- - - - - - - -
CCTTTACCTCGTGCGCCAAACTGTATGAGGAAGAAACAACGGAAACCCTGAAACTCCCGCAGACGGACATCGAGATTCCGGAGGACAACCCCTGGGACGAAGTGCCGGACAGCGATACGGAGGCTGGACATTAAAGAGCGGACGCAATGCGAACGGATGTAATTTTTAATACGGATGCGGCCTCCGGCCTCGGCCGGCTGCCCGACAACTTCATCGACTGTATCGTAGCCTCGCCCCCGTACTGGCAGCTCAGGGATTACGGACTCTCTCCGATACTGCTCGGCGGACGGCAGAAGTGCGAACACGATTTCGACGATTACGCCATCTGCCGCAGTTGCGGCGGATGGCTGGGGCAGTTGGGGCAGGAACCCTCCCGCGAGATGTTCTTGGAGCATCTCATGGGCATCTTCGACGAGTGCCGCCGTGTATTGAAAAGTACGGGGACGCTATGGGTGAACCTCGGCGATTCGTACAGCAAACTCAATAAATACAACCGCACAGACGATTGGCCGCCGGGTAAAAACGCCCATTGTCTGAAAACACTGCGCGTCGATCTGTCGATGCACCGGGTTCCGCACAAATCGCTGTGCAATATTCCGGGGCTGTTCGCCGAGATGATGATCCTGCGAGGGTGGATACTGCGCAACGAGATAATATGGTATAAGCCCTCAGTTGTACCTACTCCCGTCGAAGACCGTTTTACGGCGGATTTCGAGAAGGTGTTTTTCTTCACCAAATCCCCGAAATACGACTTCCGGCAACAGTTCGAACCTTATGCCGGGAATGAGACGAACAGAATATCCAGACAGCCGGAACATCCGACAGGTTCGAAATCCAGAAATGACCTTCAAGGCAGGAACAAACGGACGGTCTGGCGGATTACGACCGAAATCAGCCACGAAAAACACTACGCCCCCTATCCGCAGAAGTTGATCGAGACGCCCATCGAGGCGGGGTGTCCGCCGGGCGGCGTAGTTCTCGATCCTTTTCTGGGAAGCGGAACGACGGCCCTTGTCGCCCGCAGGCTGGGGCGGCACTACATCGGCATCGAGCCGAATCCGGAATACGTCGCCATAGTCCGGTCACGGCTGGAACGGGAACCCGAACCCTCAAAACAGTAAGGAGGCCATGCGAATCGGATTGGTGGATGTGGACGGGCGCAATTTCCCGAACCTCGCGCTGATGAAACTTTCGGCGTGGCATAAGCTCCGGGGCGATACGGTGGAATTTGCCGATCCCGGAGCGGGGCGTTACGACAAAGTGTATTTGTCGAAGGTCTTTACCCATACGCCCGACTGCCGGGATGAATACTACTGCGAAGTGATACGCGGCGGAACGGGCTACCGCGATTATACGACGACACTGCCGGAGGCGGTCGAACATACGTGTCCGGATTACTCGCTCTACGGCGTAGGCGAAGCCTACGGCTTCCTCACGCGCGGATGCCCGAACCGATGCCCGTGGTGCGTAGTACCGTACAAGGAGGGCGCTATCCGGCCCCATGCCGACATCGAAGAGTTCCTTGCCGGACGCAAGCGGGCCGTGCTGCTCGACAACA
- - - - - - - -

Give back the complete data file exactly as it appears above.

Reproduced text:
CCTTTACCTCGTGCGCCAAACTGTATGAGGAAGAAACAACGGAAACCCTGAAACTCCCGCAGACGGACATCGAGATTCCGGAGGACAACCCCTGGGACGAAGTGCCGGACAGCGATACGGAGGCTGGACATTAAAGAGCGGACGCAATGCGAACGGATGTAATTTTTAATACGGATGCGGCCTCCGGCCTCGGCCGGCTGCCCGACAACTTCATCGACTGTATCGTAGCCTCGCCCCCGTACTGGCAGCTCAGGGATTACGGACTCTCTCCGATACTGCTCGGCGGACGGCAGAAGTGCGAACACGATTTCGACGATTACGCCATCTGCCGCAGTTGCGGCGGATGGCTGGGGCAGTTGGGGCAGGAACCCTCCCGCGAGATGTTCTTGGAGCATCTCATGGGCATCTTCGACGAGTGCCGCCGTGTATTGAAAAGTACGGGGACGCTATGGGTGAACCTCGGCGATTCGTACAGCAAACTCAATAAATACAACCGCACAGACGATTGGCCGCCGGGTAAAAACGCCCATTGTCTGAAAACACTGCGCGTCGATCTGTCGATGCACCGGGTTCCGCACAAATCGCTGTGCAATATTCCGGGGCTGTTCGCCGAGATGATGATCCTGCGAGGGTGGATACTGCGCAACGAGATAATATGGTATAAGCCCTCAGTTGTACCTACTCCCGTCGAAGACCGTTTTACGGCGGATTTCGAGAAGGTGTTTTTCTTCACCAAATCCCCGAAATACGACTTCCGGCAACAGTTCGAACCTTATGCCGGGAATGAGACGAACAGAATATCCAGACAGCCGGAACATCCGACAGGTTCGAAATCCAGAAATGACCTTCAAGGCAGGAACAAACGGACGGTCTGGCGGATTACGACCGAAATCAGCCACGAAAAACACTACGCCCCCTATCCGCAGAAGTTGATCGAGACGCCCATCGAGGCGGGGTGTCCGCCGGGCGGCGTAGTTCTCGATCCTTTTCTGGGAAGCGGAACGACGGCCCTTGTCGCCCGCAGGCTGGGGCGGCACTACATCGGCATCGAGCCGAATCCGGAATACGTCGCCATAGTCCGGTCACGGCTGGAACGGGAACCCGAACCCTCAAAACAGTAAGGAGGCCATGCGAATCGGATTGGTGGATGTGGACGGGCGCAATTTCCCGAACCTCGCGCTGATGAAACTTTCGGCGTGGCATAAGCTCCGGGGCGATACGGTGGAATTTGCCGATCCCGGAGCGGGGCGTTACGACAAAGTGTATTTGTCGAAGGTCTTTACCCATACGCCCGACTGCCGGGATGAATACTACTGCGAAGTGATACGCGGCGGAACGGGCTACCGCGATTATACGACGACACTGCCGGAGGCGGTCGAACATACGTGTCCGGATTACTCGCTCTACGGCGTAGGCGAAGCCTACGGCTTCCTCACGCGCGGATGCCCGAACCGATGCCCGTGGTGCGTAGTACCGTACAAGGAGGGCGCTATCCGGCCCCATGCCGACATCGAAGAGTTCCTTGCCGGACGCAAGCGGGCCGTGCTGCTCGACAACA